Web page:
This episode also has some really good Penguin characterization, as it shows him investigating Fish Mooney’s spy Liza and how he uses the information he discovers to gain the upper hand. Robin Lord Taylor always plays up the creepiness of the Penguin with such honesty that one is often uncertain whether he is genuinely asking for an alliance (in this episode, with Fish) or being manipulative. It’s most likely both. Fish’s arrogance is also well presented here by Jada Pinkett Smith as she gives Penguin a glaring stare that shows her distaste for him. Underestimating the Penguin may very well be her downfall.

The man of the hour, Harvey Dent, is introduced in this episode as an ally against the corruption of Gotham City. The Gotham version of Dent is one of high risk taking and duality, which falls in line with his character in the comics. He’s the kind of guy who is willing to do whatever it takes to do what he believes is right and it appears that deception is a valuable tool that he uses to meet that end. A key scene that defines this character is when he confronts Dick Lovecraft and shows his second face, that of a rabid dog. Nicholas D’Agosto plays Dent well, appearing composed and well-intentioned in scenes with Gordon, but also showing a much darker side with a fierce intensity, as in the scene with Lovecraft. Although the episode doesn’t really focus too much on Dent, the characterization is well presented and will most likely be an arc to look forward to.                 


The Case File: The Bomber

The case of the week features one of the more interestingly developed criminals of the show, as this is the first time Gotham has shown one who actually seems remorseful for the harm he has caused. The bomber, Ian Hargrove, is a convict that was being transferred from Blackgate prison to a mental health facility but instead was kidnapped by Russian mobsters to build bombs for them. Gotham has enjoyed creating vigilante criminals with a sense of misguided justice and no regard for the damage they cause or the people they hurt, but with Hargrove they give us a character with regret and awareness, which is a more optimistic take on the citizens of Gotham than we’ve seen. Leslie Odom Jr. gives a good performance as Hargrove, showing a humanity that is grounded and not theatrical, a good choice for this character.

The Hargrove plot is really well integrated with the main season arc, as it closes up some loose ends for Fish Mooney by killing off the remainder of the Russian gang as well as lays down more foundation on what makes Arkham Asylum the growing residential space for the criminally insane.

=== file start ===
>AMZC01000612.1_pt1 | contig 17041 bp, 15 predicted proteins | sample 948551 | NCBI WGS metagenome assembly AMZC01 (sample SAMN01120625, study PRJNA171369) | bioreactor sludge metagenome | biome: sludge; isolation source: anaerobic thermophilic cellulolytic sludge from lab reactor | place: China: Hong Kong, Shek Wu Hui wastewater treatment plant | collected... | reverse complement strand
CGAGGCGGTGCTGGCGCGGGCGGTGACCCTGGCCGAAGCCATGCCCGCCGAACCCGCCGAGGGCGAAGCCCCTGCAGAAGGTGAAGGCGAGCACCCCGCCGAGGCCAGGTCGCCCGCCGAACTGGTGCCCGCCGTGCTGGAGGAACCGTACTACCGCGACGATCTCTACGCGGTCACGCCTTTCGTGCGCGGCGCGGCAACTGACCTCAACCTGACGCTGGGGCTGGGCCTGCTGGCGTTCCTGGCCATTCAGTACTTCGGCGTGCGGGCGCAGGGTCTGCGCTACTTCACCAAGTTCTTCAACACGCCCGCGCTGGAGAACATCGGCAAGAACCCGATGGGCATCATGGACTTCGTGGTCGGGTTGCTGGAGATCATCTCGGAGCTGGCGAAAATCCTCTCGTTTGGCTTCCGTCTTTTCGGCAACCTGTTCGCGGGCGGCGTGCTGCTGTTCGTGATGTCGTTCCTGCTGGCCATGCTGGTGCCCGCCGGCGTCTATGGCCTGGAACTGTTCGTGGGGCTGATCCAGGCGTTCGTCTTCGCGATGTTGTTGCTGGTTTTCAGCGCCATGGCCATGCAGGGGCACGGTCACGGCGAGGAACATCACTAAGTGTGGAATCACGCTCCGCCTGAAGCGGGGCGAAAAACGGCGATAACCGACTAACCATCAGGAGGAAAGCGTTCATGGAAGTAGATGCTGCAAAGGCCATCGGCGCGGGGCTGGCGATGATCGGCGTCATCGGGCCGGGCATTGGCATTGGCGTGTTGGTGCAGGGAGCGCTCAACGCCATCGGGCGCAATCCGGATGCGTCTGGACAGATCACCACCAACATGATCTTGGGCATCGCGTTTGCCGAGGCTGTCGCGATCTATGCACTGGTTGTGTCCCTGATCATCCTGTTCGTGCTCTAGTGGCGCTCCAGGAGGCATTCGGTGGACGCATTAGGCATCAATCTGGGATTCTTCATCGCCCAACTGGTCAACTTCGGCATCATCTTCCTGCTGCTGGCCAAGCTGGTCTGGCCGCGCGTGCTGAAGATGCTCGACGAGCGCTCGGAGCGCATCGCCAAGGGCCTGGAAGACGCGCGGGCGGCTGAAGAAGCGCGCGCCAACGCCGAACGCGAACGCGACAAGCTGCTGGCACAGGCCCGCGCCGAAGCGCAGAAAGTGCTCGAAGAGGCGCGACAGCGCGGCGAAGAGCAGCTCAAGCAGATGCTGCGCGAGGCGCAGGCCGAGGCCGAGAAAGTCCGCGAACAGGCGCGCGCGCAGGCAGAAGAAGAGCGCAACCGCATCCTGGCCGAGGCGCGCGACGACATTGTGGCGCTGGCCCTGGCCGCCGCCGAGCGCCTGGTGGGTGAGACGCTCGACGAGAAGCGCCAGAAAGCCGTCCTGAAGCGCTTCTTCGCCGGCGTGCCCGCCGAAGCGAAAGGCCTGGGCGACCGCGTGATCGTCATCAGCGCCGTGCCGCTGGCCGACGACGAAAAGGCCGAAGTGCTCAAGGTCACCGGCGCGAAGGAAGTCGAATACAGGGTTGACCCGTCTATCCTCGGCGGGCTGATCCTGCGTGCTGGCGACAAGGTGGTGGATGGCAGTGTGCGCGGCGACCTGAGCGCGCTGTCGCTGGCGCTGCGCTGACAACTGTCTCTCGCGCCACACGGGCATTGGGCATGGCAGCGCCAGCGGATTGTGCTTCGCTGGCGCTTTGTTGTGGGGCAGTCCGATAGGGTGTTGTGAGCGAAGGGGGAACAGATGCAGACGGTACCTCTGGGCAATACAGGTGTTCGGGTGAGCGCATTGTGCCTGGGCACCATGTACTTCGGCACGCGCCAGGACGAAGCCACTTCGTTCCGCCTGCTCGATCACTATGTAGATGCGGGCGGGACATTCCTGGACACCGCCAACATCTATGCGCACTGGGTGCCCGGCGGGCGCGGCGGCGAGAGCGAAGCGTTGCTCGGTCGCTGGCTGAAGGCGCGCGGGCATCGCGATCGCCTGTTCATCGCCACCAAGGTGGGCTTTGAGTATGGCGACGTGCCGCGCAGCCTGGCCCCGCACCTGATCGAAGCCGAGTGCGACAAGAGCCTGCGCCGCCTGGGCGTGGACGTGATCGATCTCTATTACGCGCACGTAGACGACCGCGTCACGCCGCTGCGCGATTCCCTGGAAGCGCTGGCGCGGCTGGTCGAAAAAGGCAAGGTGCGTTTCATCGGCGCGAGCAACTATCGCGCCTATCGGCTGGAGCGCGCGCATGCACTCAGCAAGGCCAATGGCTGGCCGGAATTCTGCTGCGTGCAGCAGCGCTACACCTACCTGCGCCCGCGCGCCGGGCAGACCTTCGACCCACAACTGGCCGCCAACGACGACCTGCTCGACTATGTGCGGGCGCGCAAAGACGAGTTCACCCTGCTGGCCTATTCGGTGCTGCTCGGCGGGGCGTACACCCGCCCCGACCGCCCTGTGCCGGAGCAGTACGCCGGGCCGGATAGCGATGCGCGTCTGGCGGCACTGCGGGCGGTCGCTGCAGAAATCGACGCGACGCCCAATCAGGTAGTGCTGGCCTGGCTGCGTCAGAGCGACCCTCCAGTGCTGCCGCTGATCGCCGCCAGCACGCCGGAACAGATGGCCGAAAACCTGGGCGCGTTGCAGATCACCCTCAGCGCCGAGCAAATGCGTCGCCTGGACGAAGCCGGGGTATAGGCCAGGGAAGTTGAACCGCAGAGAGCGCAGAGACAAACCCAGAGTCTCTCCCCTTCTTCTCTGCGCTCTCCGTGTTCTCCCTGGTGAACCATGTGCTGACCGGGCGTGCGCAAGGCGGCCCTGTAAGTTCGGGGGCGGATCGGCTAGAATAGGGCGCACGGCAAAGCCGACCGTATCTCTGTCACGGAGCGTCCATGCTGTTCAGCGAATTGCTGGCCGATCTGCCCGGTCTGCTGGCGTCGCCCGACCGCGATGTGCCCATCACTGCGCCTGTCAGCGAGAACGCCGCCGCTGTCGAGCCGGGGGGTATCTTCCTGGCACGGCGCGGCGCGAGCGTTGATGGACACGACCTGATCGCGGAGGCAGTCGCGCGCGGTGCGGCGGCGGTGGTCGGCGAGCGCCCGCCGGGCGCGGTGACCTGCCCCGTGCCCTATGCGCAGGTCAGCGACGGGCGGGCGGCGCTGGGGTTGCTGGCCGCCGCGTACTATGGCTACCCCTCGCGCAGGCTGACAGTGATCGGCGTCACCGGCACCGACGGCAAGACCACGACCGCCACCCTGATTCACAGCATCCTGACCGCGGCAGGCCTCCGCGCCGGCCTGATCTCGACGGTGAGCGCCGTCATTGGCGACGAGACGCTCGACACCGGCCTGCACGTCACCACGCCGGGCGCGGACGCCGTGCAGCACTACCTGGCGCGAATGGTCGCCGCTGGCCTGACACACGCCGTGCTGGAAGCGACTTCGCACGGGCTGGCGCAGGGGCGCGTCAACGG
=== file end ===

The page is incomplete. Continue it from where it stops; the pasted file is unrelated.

This episode is a thematic follow up to “Arkham” and as such is appropriately written by the same writer, Ken Woodruff. The episode is also well directed by Karen Gaviola, who has a good sense of composition and a great eye for contrast. The scenes where Dent is cast in shadow and only half his face is shown could be considered too on the nose for presenting the future Two-Face, but it is done subtly enough that it’s effective, rather than overwrought.”Harvey Dent”, much like “Arkham”, does a great job making the case of the week feel tied into the main storyline while developing the plot well and giving good, light-hearted but not overly cheesy character moments to the kids.

Detective’s Notes

  • Alfred refers to Cat as a “Cheeky lil’ minx”
  • Bruce and Cat complimenting each other at their adeptness at stealth: Cat- “You move quiet.”  Bruce- “So do you.”
  • Bullock trying to comfort Gordon about Barbara leaving as being a ploy to “set a date”
  • Dick Lovecraft is most likely named after author H.P. Lovecraft, who wrote about an asylum in a fictional place of Arkham, Massachusetts.
  • Harvey Dent is outside of City Hall with a skinny-looking boy betting that he educate himself and be good. He’s not given a name, but can this boy be Jonathan Crane, the future Scarecrow? Hmm…Maybe not.
  • Gotham Gazette headlines: “…Found floating in Gotham River” “Explosion Rocks Gotham” “Gotham Town Hall Intruder Uncovered in Brawl” “Dumps to reopen after agreement”
  • So, Barbara went back to Montoya huh? Who didn’t see that coming?